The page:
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3M Science at Home: 3M’s SVP of Corporate Affairs, Denise Rutherford explains the Bernoulli principle

Bernoulli Balance

Why can a ball still float in a column of air, even at an angle?

Key Concepts

  • air pressure icon
    Air pressure
  • Bernoulli Principal icon
    Bernoulli Principal
  • Fluid dynamics icon
    Fluid dynamics

  • Introduction

    Have you ever heard the phrase, “getting caught in the slipstream?” This typically refers to a situation in which outside forces keep something or someone in a particular position. During today’s experiment, you will observe that phrase in action as we explore the famous Bernoulli Principal. This is the reason airplanes are able to stay aloft, and what keeps birds fluttering away. See if you can handle the pressure in this week’s activity!

  • Background

    Daniel Bernoulli was a Swiss scientist and mathematician who documented important scientific principles in the eighteenth century. Particularly interesting was his work in fluid dynamics, by which the Bernoulli Principle was discovered. While Bernoulli discovered that pressure decreases when the flow speed increases, it was actually a man named Leonhard Euler who figured out Bernoulli's equation in 1752. Nevertheless, Bernoulli's work influenced pivotal technology that has changed our world forever, from carburetors in vehicles to airplane wings.

  • Preparation

    1. To use the hair dryer, plug it in with the help of an adult.
  • Procedure

    1. Make a prediction: What will happen to the ball when you turn on the hair dryer and place the ball in the stream of air? What about if you tilt the stream of air holding the ball up?
    2. Position the hair dryer so that when you turn it on, the air that comes out will be moving upwards. 
    3. Turn the hair dryer on facing straight up and hold the ball in the stream of air.  Then, let go of the ball.
    4. Try tilting hair dryer so the ball is floating at an angle instead of straight up and down. How far over can you tilt the hairy dryer before the ball falls out of the stream of air?
  • Observation and Results

    You should be able to tilt the hair dryer pretty far before the ball actually falls out of the column. This is because the ball is actually held in the column by the pressure of the air around it. The Bernoulli Principal tells us that moving fluids- like gasses or liquids- have lower pressure than fluids that are not moving. When you turn the hair dryer on, you are creating a column of moving air, which has a lower pressure than the air around it. When the ball starts to move out of that column, the high-pressure air outside the column pushes it back into the column. This still happens even when you tilt the column, so you can tilt pretty far before the ball starts to fall, even though it isn’t being pushed straight up by the air anymore.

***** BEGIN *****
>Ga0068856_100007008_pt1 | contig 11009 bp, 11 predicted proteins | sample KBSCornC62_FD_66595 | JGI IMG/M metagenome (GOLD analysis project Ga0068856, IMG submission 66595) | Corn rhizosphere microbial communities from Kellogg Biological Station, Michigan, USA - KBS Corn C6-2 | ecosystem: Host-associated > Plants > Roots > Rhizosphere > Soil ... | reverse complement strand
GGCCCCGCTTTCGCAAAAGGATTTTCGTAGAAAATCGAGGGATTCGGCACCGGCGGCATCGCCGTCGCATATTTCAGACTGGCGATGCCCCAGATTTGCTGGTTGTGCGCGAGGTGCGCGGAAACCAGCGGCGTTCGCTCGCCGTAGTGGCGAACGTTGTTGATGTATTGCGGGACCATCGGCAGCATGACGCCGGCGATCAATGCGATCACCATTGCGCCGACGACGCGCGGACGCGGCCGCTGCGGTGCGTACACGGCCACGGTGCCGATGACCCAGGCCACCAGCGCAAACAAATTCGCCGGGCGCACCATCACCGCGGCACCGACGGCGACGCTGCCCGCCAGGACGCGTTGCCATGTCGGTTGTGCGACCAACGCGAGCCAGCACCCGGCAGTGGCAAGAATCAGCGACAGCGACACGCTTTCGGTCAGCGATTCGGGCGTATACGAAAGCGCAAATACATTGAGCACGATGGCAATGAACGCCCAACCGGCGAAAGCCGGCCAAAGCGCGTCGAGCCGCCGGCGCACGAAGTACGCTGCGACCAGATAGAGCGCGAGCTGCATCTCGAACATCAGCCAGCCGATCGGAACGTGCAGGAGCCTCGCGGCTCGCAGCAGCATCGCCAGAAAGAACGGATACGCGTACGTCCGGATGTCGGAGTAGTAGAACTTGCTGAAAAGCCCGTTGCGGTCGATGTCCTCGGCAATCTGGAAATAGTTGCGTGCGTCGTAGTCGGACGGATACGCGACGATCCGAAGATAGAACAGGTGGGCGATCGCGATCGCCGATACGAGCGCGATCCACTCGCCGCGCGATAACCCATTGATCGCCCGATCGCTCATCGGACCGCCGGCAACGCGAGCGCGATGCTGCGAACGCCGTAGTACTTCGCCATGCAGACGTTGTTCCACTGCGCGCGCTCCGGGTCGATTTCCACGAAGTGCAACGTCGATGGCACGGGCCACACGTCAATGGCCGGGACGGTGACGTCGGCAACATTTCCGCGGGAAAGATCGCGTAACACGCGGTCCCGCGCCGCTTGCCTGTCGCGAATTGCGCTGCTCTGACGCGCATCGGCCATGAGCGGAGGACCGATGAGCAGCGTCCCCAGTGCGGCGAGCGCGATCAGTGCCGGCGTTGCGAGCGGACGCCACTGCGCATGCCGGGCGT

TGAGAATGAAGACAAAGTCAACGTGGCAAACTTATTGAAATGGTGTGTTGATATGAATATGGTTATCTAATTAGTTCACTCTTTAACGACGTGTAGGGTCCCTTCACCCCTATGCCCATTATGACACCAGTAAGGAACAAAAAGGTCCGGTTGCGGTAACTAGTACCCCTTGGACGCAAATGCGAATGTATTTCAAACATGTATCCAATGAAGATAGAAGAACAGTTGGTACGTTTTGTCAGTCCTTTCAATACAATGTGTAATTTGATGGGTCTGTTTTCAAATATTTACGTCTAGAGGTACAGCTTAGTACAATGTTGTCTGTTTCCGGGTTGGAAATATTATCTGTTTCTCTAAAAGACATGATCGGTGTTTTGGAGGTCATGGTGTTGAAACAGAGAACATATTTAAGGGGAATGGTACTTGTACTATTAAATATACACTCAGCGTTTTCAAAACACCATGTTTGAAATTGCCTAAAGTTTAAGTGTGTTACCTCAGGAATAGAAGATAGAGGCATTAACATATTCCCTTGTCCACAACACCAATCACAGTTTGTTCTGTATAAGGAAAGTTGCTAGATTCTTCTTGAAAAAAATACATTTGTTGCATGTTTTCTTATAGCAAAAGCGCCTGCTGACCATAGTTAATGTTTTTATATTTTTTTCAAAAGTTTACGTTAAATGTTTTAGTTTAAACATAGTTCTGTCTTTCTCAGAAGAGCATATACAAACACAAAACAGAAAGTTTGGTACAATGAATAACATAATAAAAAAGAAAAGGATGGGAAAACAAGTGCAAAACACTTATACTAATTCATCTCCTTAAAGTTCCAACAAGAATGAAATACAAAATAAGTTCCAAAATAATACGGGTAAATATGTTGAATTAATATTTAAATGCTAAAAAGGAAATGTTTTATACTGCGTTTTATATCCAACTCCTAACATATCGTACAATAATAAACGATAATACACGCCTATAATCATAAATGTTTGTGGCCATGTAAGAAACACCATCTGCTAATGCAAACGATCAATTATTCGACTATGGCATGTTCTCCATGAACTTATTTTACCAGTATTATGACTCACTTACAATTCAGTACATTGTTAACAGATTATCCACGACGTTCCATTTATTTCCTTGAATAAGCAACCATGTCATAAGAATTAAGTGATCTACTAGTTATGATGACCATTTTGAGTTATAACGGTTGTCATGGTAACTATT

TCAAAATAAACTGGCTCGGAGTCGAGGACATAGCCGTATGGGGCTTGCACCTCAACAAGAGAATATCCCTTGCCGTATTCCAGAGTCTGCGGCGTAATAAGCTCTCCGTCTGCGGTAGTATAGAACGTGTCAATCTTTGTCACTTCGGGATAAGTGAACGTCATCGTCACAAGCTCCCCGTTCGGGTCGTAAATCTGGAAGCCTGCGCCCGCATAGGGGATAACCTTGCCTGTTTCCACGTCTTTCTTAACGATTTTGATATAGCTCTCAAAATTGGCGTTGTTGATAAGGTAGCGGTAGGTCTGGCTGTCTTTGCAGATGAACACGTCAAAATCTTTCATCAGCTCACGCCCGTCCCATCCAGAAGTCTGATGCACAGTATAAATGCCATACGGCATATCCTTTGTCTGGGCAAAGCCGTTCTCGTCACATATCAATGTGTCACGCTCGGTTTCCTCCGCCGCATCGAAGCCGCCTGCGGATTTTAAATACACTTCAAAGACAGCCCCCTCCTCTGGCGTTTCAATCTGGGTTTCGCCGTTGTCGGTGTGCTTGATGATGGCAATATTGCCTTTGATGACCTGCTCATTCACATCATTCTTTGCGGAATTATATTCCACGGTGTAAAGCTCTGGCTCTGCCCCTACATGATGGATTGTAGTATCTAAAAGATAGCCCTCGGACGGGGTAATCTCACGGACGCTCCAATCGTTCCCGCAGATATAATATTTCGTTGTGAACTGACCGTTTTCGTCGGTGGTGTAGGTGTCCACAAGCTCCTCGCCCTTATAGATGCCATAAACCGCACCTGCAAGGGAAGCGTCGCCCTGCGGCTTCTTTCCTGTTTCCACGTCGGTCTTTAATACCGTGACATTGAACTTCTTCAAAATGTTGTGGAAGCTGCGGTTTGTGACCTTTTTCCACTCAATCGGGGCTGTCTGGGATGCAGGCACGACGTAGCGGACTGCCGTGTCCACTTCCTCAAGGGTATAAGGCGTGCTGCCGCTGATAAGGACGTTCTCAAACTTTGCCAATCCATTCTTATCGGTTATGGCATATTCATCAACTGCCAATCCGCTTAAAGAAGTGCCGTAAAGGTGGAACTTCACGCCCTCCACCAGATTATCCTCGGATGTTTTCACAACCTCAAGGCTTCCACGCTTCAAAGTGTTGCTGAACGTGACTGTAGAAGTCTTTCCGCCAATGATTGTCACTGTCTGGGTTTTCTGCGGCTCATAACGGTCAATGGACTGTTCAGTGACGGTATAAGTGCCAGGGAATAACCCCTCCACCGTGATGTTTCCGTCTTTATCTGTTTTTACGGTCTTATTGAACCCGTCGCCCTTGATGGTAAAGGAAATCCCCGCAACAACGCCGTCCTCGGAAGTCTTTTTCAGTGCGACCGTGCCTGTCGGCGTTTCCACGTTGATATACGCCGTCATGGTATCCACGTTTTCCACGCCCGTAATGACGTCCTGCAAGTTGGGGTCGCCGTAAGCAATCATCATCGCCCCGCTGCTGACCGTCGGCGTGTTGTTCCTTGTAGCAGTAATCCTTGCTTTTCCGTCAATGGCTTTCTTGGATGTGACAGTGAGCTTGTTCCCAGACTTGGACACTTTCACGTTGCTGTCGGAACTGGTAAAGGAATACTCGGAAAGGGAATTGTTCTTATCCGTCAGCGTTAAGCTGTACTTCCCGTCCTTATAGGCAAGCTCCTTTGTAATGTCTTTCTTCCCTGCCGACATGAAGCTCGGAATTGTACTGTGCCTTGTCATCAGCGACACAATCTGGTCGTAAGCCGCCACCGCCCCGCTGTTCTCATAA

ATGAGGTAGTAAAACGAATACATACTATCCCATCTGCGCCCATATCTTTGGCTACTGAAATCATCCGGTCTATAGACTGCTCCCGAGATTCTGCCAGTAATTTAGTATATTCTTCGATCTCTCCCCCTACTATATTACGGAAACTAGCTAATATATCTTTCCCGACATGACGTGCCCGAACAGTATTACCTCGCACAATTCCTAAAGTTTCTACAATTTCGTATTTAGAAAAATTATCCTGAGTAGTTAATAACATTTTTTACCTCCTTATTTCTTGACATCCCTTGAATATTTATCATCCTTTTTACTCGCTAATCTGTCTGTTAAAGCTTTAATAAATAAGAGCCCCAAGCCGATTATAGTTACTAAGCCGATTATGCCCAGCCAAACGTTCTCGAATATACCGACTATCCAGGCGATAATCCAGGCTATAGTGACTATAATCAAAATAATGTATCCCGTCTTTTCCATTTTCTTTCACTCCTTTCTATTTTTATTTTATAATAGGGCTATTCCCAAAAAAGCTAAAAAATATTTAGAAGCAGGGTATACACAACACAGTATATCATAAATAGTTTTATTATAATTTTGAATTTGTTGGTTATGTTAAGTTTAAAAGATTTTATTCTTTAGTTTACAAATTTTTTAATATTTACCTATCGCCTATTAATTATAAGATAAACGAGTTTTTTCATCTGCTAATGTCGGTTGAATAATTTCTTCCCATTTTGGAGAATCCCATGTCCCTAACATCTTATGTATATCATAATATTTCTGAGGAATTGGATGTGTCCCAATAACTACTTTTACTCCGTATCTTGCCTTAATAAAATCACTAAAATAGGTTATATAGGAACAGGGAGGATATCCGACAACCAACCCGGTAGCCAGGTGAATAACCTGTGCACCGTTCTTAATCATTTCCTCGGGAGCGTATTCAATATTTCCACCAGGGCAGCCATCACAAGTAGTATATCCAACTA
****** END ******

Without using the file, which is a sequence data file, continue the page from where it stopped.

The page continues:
The Bernoulli Principle is also what causes a shower curtain to move into the shower when you turn on the water. The moving water and air create a low-pressure space, and the high-pressure air outside the shower pushes into that low-pressure area. As it pushes, it brings the shower curtain with it, so the curtain moves toward the inside of the shower.

  • Clean Up

    Remember to clean up when you are done.  Put the hairdryer and ping pong ball back where you found them. 

  • More to Explore

    Build a ping pong ball launcher like in the video, using construction paper and tape.

    The Bernoulli Principal works with all fluids- both liquids and gasses. To see the Bernoulli Principal work in liquids, try floating some cereal like Cheerios about two inches apart in a bowl of water, and pour a small stream of water in between them. The Cheerios should move toward each other because the moving water in creates a low-pressure area. 

    You can also try tying two balloons to some string, and hanging them a few inches apart, and blowing in between. The balloons should move towards each other, just like the cheerios. 

  • Safety First & Adult Supervision

    • Follow the experiment’s instructions carefully.
    • A responsible adult should assist with each experiment.
    • While science experiments at home are exciting ways to learn about science hands-on, please note that some may require participants to take extra safety precautions and/or make a mess.
    • Adults should handle or assist with potentially harmful materials or sharp objects.
    • Adult should review each experiment and determine what the appropriate age is for the student’s participation in each activity before conducting any experiment.